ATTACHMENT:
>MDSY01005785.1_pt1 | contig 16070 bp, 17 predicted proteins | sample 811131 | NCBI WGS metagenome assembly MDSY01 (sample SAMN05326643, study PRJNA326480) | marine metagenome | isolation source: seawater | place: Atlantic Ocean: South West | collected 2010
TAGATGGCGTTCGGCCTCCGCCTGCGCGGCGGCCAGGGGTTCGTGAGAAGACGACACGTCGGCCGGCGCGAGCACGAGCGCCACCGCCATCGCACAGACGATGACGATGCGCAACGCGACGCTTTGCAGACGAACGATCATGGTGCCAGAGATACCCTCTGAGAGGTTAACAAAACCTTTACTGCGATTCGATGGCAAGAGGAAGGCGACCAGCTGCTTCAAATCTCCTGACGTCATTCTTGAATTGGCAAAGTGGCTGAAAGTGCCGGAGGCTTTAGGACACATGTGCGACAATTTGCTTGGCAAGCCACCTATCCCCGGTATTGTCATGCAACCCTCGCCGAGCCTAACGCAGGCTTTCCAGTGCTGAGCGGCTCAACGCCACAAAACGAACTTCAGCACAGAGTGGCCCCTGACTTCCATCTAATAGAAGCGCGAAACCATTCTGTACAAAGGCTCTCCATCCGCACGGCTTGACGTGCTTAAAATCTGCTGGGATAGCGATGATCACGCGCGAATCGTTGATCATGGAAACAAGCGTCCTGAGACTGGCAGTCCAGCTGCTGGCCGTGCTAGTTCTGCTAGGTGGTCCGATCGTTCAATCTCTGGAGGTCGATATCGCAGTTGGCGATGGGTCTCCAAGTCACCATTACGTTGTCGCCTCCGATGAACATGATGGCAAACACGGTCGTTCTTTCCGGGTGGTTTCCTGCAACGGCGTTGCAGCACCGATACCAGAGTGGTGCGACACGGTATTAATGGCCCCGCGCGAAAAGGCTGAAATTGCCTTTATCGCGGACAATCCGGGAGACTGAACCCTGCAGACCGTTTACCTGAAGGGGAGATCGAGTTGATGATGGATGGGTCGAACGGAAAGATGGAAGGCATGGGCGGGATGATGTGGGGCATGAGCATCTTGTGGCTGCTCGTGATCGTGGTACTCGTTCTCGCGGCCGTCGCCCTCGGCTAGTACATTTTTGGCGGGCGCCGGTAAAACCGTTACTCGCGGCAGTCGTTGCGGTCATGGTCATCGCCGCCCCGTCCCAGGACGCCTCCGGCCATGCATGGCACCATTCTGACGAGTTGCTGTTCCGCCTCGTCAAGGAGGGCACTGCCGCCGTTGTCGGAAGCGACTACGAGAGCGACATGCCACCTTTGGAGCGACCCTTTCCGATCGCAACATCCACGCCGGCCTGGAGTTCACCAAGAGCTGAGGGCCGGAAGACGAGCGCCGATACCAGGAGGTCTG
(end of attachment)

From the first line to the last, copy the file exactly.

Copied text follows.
>MDSY01005785.1_pt1 | contig 16070 bp, 17 predicted proteins | sample 811131 | NCBI WGS metagenome assembly MDSY01 (sample SAMN05326643, study PRJNA326480) | marine metagenome | isolation source: seawater | place: Atlantic Ocean: South West | collected 2010
TAGATGGCGTTCGGCCTCCGCCTGCGCGGCGGCCAGGGGTTCGTGAGAAGACGACACGTCGGCCGGCGCGAGCACGAGCGCCACCGCCATCGCACAGACGATGACGATGCGCAACGCGACGCTTTGCAGACGAACGATCATGGTGCCAGAGATACCCTCTGAGAGGTTAACAAAACCTTTACTGCGATTCGATGGCAAGAGGAAGGCGACCAGCTGCTTCAAATCTCCTGACGTCATTCTTGAATTGGCAAAGTGGCTGAAAGTGCCGGAGGCTTTAGGACACATGTGCGACAATTTGCTTGGCAAGCCACCTATCCCCGGTATTGTCATGCAACCCTCGCCGAGCCTAACGCAGGCTTTCCAGTGCTGAGCGGCTCAACGCCACAAAACGAACTTCAGCACAGAGTGGCCCCTGACTTCCATCTAATAGAAGCGCGAAACCATTCTGTACAAAGGCTCTCCATCCGCACGGCTTGACGTGCTTAAAATCTGCTGGGATAGCGATGATCACGCGCGAATCGTTGATCATGGAAACAAGCGTCCTGAGACTGGCAGTCCAGCTGCTGGCCGTGCTAGTTCTGCTAGGTGGTCCGATCGTTCAATCTCTGGAGGTCGATATCGCAGTTGGCGATGGGTCTCCAAGTCACCATTACGTTGTCGCCTCCGATGAACATGATGGCAAACACGGTCGTTCTTTCCGGGTGGTTTCCTGCAACGGCGTTGCAGCACCGATACCAGAGTGGTGCGACACGGTATTAATGGCCCCGCGCGAAAAGGCTGAAATTGCCTTTATCGCGGACAATCCGGGAGACTGAACCCTGCAGACCGTTTACCTGAAGGGGAGATCGAGTTGATGATGGATGGGTCGAACGGAAAGATGGAAGGCATGGGCGGGATGATGTGGGGCATGAGCATCTTGTGGCTGCTCGTGATCGTGGTACTCGTTCTCGCGGCCGTCGCCCTCGGCTAGTACATTTTTGGCGGGCGCCGGTAAAACCGTTACTCGCGGCAGTCGTTGCGGTCATGGTCATCGCCGCCCCGTCCCAGGACGCCTCCGGCCATGCATGGCACCATTCTGACGAGTTGCTGTTCCGCCTCGTCAAGGAGGGCACTGCCGCCGTTGTCGGAAGCGACTACGAGAGCGACATGCCACCTTTGGAGCGACCCTTTCCGATCGCAACATCCACGCCGGCCTGGAGTTCACCAAGAGCTGAGGGCCGGAAGACGAGCGCCGATACCAGGAGGTCTG